Home / Articles / Commentary / Guest Opinion / Pull the plug on Hunter Dam
Print this Article
Thursday, Sept. 29, 2011 02:30 pm

Pull the plug on Hunter Dam

In December 2008, federal and state regulators told city officials (for the third time) that Hunter Dam was a turkey. They demanded yet more information about the supposed need and the claimed insufficiency of alternatives. Advocates for the dam claim that do-nothing, unreasonable bureaucrats have this wonderful project tied up in red tape. The truth, however, is far different.

CWLP’s cost comparisons used to tout Hunter Dam over the alternatives would embarrass any credible economist. They cite a completely irrelevant metric (“the lowest cost per million gallons a day capacity”). The dam project is sized for 21 million gallons a day (MGD), while the claimed “deficit” is only 9.1 MGD once every 100 years! Alternatives were sized at 12 MGD – inflating their cost by a third. The cost per gallon of water needed is the proper standard, and when that is used, Hunter Dam is by far the most costly way to get more water. Regulators bound by law to only approve the effective alternative that meets the need at the lowest cost and is least destructive to the environment are likely not fooled. They also know CWLP failed to include expensive items: riprap for the shoreline, costs for monitoring and protection of their claimed “mitigation plan,” costs for sewer plans (some made necessary by the dam), and costs for cemetery protection or relocations for burial sites.

Regulators know CWLP refuses to do obvious things within their immediate power to substantially reduce drought risk, such as a promised 1.6 MGD ash pond water recycling program, and a promised conversion to dry ash handling that could save another 1 MGD. Regulators know that installation of the South Fork pumping station largely resolved problems which caused the severe mid-1950s draw-down on the lake. They know actual water usage today is little different than it was 30 years ago, and they are keenly aware of the dam proponents’ history of inflating demand figures to sometimes absurd levels.

Knowing a dam can’t be justified based on real consumption data, dam hawks claim that in the 100-year drought (which statistically has only a 39 percent chance of actually occurring), there will be a deficit of 9.1 MGD. CWLP’s environmental impact study claims that 3.6 MGD of this is excess drought demand, but its own study found only 0.6 MGD excess during the drought of record, thus inflating the “need” by 3 MGD. CWLP also admitted that it overstated by 1.1 MGD the amount needed for consumptive use by the power plant. Regulators know of these and many other flaws in the claimed “need” (e.g. claimed increases in the size of the current service territory, hypothetical new industries, keeping the lake an extra foot higher, not accounting for decreased demand from huge rate increases necessitated by dam costs, etc.).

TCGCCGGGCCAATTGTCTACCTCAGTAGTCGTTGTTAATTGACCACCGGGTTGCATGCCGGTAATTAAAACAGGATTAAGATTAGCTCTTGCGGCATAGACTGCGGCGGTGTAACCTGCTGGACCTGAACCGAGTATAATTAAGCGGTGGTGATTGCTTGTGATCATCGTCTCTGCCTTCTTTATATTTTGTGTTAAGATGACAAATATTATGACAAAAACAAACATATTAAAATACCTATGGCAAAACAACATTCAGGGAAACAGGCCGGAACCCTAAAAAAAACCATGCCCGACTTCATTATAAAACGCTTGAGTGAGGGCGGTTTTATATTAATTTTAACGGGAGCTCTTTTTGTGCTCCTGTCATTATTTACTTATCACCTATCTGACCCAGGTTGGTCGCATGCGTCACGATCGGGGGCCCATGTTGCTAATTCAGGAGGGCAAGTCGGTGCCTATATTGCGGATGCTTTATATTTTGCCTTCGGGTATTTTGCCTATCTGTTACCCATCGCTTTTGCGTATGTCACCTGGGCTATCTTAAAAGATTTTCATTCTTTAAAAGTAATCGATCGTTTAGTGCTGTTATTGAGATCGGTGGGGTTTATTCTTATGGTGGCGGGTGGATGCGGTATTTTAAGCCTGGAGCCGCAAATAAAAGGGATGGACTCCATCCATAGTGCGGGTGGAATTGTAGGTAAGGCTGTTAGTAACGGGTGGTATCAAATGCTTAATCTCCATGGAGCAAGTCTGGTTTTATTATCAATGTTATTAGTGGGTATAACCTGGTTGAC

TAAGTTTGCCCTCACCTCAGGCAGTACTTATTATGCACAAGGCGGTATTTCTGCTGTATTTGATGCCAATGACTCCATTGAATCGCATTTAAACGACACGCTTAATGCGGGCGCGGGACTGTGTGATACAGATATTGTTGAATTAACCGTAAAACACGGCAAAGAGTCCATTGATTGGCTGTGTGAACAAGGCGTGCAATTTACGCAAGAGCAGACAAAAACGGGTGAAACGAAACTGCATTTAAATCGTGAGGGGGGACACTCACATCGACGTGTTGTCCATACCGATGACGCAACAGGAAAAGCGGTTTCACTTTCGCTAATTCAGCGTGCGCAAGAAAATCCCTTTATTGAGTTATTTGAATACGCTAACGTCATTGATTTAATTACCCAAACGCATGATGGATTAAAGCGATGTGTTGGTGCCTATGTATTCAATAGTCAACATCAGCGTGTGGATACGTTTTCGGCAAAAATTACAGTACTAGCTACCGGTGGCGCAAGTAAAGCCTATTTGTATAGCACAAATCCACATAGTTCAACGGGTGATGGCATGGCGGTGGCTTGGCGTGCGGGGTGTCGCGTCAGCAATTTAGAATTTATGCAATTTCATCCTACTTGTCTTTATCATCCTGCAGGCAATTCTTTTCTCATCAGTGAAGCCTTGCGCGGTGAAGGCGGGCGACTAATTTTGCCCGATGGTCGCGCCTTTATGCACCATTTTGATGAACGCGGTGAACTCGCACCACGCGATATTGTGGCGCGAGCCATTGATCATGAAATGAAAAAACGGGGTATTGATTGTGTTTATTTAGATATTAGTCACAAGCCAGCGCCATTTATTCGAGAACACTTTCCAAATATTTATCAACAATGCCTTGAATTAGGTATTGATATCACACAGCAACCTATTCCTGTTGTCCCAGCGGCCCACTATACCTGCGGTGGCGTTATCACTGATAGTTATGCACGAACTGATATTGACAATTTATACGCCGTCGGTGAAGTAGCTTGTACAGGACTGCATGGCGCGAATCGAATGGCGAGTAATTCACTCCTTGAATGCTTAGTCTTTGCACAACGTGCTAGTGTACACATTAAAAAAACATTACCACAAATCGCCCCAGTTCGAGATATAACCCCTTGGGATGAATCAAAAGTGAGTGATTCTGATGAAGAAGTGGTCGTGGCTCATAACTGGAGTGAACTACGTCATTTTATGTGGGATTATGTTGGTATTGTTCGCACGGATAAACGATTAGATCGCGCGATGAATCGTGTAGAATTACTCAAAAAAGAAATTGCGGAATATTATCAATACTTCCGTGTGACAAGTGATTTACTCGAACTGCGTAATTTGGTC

Regulators forced CWLP to comply with the law and study alternatives to the costly and destructive dam; as a result, we now know of better ways to get plenty of clean water to secure our future at far less cost. Old figures for the yields of the gravel lakes show “only” 4.8 MGD (enough, by the way, to meet the need, using CWLP’s own figures), but a newer study commissioned by CWLP itself showed it was actually 7.4 MGD now, and it costs just 41 percent of woefully underestimated costs for Hunter Dam. If wells are added to the gravel pits to get a total of 12 MGD, the cost is only 51 percent. Alternatives can be completed much more quickly than the minimum seven years for Hunter Dam (two years of studies, five years to build, assuming no litigation).

The problem is not “federal and state bureaucracy,” which has bent over backwards to give them a fourth chance to get it right. CWLP is unable to demonstrate need for the project, or, if a need is assumed, that Hunter Dam is the least costly, least destructive alternative. Three times they have tried to deceive federal and state regulators, and each time the regulators insisted on compliance with the law.

The most recent resuscitation of this backward boondoggle rests on the shoulders of Mayor Mike Houston, who advocates throwing good money after bad. For a supposed budget hawk bent on slashing waste, this drive to spend another million dollars for more studies over two years on a turkey project that will cost more than $100 million is incomprehensible, particularly when the city is broke and facing cuts in basic services. A responsible body politic would abandon Hunter Dam now, before we spend another $1 million we can’t afford on a project we’ve been told three times does not comply with law.

The new leadership at CWLP should recommend a more sensible approach, avoiding the waste of staff resources required to ride herd on $1 million in contracts fleeced from taxpayers for studies by firms that profit from building dams. They should pull the plug on Hunter Dam, and move ahead to the task of taking this proposed wasteful fiasco and turning it into a real prize, saving the land in case we really need a lake in 100 years, and preserving its rich history and enduring beauty for generations to come.

Don Hanrahan is a local attorney who was born and raised in Springfield. He has been active in opposing Hunter Dam since 1988. He was a presenter in the Citizens Club public debate on Hunter Dam and has been spokesperson for Citizens for Sensible Water Use for several years.
Log in to use your Facebook account with

Login With Facebook Account

Recent Activity on IllinoisTimes


  • Thu
  • Fri
  • Sat
  • Sun
  • Mon
  • Tue
  • Wed